The kids and I have loved going berry picking this Summer – it’s such a nice way to spend time outdoors doing something productive. I find that showing the kids where their food comes from has made them way more adventurous eaters and invested in the cooking process – plus it sparks a lot of interesting conversations about nature. I also am personally so happy being in a beautiful outdoor setting for a few hours. As a result, we’ve had A LOT of berries on hand the past month or so.
I’d never made jam before, and researched a few different ways. I ultimately went with a method using pectin that is activated without a lot of sugar, since it uses calcium to activate instead. I love the taste of the jam without too much sugar added – the berries are plenty sweet as they are! We’ve been loving making biscuits or toast in the mornings and spreading our strawberry and blueberry jam on them. I’ve even been giving some smaller jars as gifts!
- 6-7 cups whole strawberries
- 1 box Pomona’s Universal Pectin
- 1 tbsp lemon juice
- 1 cup sugar
Make Calcium Water
Combine ½ tsp of monocalcium phosphate from your box of Pomona’s Universal Pectin with ½ cup water in a small, clear jar with a lid. Shake well and set aside 1.5 tsp of the mixture, and store the rest in the refrigerator for future use.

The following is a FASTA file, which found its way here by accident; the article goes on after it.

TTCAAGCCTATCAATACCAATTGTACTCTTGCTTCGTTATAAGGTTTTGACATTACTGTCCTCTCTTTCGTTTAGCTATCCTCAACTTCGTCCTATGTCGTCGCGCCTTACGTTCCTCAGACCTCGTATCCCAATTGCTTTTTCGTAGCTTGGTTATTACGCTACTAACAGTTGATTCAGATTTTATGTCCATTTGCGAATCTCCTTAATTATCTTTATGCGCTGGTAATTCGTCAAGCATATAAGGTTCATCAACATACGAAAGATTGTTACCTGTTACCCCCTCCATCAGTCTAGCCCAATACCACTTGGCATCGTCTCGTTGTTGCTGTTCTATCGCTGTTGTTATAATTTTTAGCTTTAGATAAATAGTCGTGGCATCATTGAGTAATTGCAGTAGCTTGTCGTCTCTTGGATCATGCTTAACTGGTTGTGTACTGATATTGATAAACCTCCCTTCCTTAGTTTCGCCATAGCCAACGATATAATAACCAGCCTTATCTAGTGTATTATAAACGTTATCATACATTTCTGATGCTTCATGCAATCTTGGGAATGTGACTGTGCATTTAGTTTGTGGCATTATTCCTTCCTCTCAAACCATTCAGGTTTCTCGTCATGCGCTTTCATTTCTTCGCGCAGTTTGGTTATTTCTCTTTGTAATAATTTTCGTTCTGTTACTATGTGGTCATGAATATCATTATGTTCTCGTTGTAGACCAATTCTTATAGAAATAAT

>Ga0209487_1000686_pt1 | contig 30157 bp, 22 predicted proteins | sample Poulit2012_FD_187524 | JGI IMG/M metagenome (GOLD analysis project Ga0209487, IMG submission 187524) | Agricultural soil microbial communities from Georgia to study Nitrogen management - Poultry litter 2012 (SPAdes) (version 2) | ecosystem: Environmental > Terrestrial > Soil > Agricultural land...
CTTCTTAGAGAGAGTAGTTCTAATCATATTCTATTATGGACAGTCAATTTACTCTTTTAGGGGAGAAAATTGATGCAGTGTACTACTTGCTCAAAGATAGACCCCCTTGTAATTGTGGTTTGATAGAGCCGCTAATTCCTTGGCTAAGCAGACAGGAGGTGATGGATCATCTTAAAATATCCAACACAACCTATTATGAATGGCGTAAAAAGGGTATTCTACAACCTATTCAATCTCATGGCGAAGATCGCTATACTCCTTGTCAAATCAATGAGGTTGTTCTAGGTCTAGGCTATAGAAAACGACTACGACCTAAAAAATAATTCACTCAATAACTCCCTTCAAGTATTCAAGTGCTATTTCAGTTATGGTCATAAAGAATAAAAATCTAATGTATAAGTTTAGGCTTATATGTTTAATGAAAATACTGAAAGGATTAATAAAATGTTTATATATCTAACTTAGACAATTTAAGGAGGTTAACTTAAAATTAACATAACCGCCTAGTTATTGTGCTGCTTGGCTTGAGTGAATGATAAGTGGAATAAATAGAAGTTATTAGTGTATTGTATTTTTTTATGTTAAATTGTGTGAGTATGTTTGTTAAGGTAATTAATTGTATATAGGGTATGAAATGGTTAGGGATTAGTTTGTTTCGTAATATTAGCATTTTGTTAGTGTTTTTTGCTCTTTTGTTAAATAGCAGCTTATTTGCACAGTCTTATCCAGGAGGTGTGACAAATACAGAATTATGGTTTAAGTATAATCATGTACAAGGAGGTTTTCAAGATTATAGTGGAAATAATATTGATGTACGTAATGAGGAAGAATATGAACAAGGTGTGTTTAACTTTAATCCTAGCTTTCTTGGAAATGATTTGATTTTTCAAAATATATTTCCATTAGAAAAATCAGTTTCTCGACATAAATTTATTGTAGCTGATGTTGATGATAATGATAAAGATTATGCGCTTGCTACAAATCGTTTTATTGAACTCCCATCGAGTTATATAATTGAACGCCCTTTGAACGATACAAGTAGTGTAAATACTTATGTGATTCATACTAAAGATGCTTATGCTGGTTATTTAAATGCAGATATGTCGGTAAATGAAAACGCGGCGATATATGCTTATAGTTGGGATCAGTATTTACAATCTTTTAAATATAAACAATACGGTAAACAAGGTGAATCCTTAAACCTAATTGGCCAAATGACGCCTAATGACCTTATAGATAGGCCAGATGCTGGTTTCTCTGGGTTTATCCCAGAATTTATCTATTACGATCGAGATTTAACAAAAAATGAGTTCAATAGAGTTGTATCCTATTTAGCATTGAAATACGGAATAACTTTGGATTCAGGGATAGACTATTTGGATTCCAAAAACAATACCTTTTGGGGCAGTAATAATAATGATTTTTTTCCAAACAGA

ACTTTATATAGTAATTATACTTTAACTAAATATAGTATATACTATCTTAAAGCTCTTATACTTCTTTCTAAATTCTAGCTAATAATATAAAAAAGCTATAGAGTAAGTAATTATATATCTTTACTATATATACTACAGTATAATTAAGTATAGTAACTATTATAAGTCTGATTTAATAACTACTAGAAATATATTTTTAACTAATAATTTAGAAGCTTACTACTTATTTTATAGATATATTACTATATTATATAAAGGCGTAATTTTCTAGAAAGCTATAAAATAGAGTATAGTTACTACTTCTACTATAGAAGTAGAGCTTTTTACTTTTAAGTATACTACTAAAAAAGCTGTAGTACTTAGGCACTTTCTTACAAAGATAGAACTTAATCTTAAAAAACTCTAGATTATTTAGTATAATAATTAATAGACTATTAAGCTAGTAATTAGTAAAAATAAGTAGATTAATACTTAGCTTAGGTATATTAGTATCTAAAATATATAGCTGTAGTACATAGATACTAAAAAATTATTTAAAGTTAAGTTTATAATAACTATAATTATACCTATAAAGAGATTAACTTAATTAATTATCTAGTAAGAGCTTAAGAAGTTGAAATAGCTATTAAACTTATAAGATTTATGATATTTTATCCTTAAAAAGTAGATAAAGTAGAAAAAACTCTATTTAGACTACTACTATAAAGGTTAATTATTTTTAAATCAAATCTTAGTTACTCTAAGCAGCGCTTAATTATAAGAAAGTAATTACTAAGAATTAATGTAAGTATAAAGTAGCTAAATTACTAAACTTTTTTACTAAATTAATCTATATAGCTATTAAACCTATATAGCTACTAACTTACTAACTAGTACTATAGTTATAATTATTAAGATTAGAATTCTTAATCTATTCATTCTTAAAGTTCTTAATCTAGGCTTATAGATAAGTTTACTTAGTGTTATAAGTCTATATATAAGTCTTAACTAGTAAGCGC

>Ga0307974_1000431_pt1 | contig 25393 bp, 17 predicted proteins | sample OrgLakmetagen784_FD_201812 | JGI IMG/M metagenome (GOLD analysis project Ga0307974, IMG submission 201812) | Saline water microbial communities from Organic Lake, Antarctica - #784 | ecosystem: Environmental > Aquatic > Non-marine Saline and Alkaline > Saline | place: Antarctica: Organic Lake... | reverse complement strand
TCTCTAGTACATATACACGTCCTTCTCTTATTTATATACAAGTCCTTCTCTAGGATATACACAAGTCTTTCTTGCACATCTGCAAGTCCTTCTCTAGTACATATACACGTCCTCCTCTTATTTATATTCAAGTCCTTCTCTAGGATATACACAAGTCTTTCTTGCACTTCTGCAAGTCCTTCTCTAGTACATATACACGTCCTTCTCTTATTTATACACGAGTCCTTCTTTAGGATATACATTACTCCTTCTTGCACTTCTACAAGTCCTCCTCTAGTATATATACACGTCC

After you’ve washed, hulled, and sliced your strawberries, mash them up with a fruit crusher. Then measure 3 cups of mashed strawberries into a saucepan.
Add calcium water and lemon juice
Add the 1.5 tsp of calcium water that you set aside in Step 1 and the lemon juice to your saucepan and mix well.
Add Pectin to Sugar
Measure 1 cup of sugar into a bowl and add 1.5 tsp of low-methoxyl pectin from your box of Pomona’s Universal Pectin. Mix thoroughly and set aside.
Bring fruit mixture to a full boil. Add the pectin-sugar mixture, stirring vigorously for 1 to 2 minutes to dissolve the pectin while the jam comes back up to a boil. Once the jam returns to a full boil, remove it from heat.
Fill glass or ceramic jars with jam and use within 3 weeks. You can also freeze jars, but make sure to leave plenty of room for expansion if you’re freezing. Use within three weeks of thawing and opening frozen jam.
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